make. So what's a good reason to borrow? To buy a house, sure, but not
about when and why to borrow have a bigger impact on your overall wealth
than almost any other decision you make. Yet few of us think about it
in those grand terms. Instead, we think of solving an immediate problem
or fulfilling an immediate need -- or desire.
in this piecemeal way about your finances can be devastating to your
wealth. It's like shooting yourself in the foot before you run a race.
By borrowing money and paying interest, you’re decreasing your
overall wealth to accomplish a goal or acquire an asset. If what you
acquire is a wasting asset -- something that declines in value -- you
put yourself further behind in the game of realizing long-term goals.
is based on a theory called the utility theory, which assumes that each
person's goal is to maximize his wealth. To do that, the rational person
examines each financial decision to see how it will impact his wealth
over the long term and then makes the choice that will increase his
that's the way it should be. But it's a long shot from the way it is.
"Every one of these assumptions is wrong," says Daniel Kahneman,
a psychology professor at Princeton University and a leading figure
in a new discipline called behavioral finance. "People take a short-term
view and they compartmentalize things rather than looking at them in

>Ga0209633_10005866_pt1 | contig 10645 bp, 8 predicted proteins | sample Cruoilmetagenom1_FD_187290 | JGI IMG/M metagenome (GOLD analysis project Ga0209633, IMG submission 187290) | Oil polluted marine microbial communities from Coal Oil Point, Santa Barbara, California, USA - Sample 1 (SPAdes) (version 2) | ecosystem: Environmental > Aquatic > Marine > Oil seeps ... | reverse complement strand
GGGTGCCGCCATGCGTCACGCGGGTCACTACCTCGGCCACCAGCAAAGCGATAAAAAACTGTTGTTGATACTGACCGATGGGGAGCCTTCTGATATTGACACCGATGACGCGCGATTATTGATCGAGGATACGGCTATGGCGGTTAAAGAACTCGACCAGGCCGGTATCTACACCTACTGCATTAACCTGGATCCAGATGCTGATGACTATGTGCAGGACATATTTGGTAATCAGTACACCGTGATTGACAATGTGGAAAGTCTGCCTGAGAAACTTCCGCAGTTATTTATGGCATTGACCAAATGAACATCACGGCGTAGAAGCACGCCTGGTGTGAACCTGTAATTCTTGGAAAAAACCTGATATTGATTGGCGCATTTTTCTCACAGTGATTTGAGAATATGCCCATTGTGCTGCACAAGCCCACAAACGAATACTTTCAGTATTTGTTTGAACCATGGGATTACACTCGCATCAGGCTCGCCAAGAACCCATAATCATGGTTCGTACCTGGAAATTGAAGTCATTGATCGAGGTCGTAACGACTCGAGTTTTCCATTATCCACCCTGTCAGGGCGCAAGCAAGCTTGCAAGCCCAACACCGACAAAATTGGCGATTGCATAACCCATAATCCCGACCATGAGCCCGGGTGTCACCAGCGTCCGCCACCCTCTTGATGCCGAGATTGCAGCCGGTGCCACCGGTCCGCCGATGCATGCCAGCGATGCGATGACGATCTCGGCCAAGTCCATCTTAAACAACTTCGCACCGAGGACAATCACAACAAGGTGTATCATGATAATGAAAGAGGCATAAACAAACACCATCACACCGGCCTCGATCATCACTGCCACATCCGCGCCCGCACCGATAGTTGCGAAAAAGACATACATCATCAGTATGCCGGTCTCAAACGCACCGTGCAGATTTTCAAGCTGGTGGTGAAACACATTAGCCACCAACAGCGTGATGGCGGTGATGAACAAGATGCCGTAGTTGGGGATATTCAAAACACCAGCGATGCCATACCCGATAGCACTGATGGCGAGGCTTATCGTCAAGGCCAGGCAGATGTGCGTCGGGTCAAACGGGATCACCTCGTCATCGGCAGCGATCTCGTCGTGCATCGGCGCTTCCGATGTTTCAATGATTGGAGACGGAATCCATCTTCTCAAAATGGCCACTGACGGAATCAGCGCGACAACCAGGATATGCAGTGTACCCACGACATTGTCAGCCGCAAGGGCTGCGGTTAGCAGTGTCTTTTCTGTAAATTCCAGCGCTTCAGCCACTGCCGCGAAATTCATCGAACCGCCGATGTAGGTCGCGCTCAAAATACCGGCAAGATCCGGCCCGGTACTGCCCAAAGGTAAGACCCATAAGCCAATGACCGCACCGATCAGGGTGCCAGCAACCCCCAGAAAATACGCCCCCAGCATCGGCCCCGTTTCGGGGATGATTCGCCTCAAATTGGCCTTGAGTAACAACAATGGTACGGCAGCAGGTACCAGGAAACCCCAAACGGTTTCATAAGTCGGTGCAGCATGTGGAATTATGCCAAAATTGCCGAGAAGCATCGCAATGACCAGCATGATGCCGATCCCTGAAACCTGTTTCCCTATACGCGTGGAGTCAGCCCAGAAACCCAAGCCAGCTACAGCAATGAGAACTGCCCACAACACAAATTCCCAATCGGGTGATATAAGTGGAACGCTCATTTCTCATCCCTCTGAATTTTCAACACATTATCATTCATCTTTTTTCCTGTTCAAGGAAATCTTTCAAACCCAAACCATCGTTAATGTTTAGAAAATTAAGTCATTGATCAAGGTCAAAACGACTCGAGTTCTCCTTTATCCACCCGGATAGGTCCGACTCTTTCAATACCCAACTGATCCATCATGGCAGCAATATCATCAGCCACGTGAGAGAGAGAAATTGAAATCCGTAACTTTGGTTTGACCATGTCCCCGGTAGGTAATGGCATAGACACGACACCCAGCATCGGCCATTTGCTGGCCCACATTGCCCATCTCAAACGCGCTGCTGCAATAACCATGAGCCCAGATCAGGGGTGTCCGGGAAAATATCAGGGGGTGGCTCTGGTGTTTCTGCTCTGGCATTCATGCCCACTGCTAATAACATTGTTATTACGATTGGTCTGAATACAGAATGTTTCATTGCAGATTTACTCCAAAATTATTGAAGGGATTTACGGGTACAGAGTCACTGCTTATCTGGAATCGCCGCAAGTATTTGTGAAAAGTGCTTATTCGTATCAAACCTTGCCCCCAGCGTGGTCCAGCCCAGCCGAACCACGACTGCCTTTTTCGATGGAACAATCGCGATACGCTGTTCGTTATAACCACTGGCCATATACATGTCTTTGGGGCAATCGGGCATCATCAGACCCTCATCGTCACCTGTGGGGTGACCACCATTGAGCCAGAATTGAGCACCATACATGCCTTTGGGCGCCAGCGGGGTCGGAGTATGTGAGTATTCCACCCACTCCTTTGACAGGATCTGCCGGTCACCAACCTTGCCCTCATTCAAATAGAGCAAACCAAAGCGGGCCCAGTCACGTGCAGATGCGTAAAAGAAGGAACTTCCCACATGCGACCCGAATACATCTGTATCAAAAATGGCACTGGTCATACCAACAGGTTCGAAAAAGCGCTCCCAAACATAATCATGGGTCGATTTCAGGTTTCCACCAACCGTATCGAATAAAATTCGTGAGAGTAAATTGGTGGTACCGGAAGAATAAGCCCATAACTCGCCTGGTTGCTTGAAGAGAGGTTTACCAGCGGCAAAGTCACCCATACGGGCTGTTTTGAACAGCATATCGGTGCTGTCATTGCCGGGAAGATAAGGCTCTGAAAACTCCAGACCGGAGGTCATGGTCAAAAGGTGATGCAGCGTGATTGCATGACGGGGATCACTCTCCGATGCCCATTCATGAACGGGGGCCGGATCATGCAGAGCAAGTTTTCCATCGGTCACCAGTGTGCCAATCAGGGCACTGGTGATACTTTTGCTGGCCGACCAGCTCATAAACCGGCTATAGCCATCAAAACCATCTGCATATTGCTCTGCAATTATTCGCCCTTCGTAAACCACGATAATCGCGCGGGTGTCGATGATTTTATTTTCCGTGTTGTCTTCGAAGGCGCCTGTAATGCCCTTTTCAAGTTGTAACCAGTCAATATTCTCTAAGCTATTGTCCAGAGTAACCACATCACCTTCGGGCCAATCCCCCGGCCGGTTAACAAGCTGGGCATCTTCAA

a grand way."
like Kahneman argue that we think in terms of mental accounts. For example,
we mentally put our 401(k) plan into one account and consider whether
that account is ahead or behind for the year. Our home is another account.
Emergencies, and loans, are another matter altogether.
should be saved for rare occasions
Of course, there are times when you must borrow. But they are probably
fewer than you think. You should never borrow for a wasting asset. That
includes clothes, furnishings, entertainment, vacations and dinners
you pay only the minimum balance on your cards, you could be paying
for that dinner 30 years after you digested it," says Marc Eisenson,
author of the best-seller, "The Banker's Secret," and a staunch
opponent of any kind of debt.
cards require a minimum payment of 2% to 3% of the balance, Eisenson
says. That means you’re required to pay only $100 to $150 a month
on a balance of $5,000. "Most people assume you are better off
with the one that requires $100," Eisenson says. "But with
that one, you are paying so little in principal that you could be paying
for 30 yearsand end up sending in $10,000 to $15,000 in interest for
the $5,000 you borrowed.”
a $100 dinner could cost you $300 by the time you've paid it off. But
the after-tax cost is much higher. "People forget they have to
earn a lot more because they have to pay taxes," Eisenson says.
"So you really have to earn $450 to have $300 left over for that
meal. That's why so many people are caught living paycheck to paycheck."
a good reason to borrow then? Perhaps the best reason is to buy a home.
A home mortgage is one of the few loans that still provides a tax deduction
for interest. That makes the real cost of a home mortgage less than
that for other debt.
you pay on a home of up to $1 million in value is tax-deductible. So
if you’re in the 30% marginal tax bracket, the government pays
30% of your interest. That means if you pay $15,000 a year in mortgage
interest, the real cost to you is just $10,500.
at it another way, if you pay 8% on your loan, the after-tax cost is
70% of that, or a 5.6% interest rate. You might also build in an inflation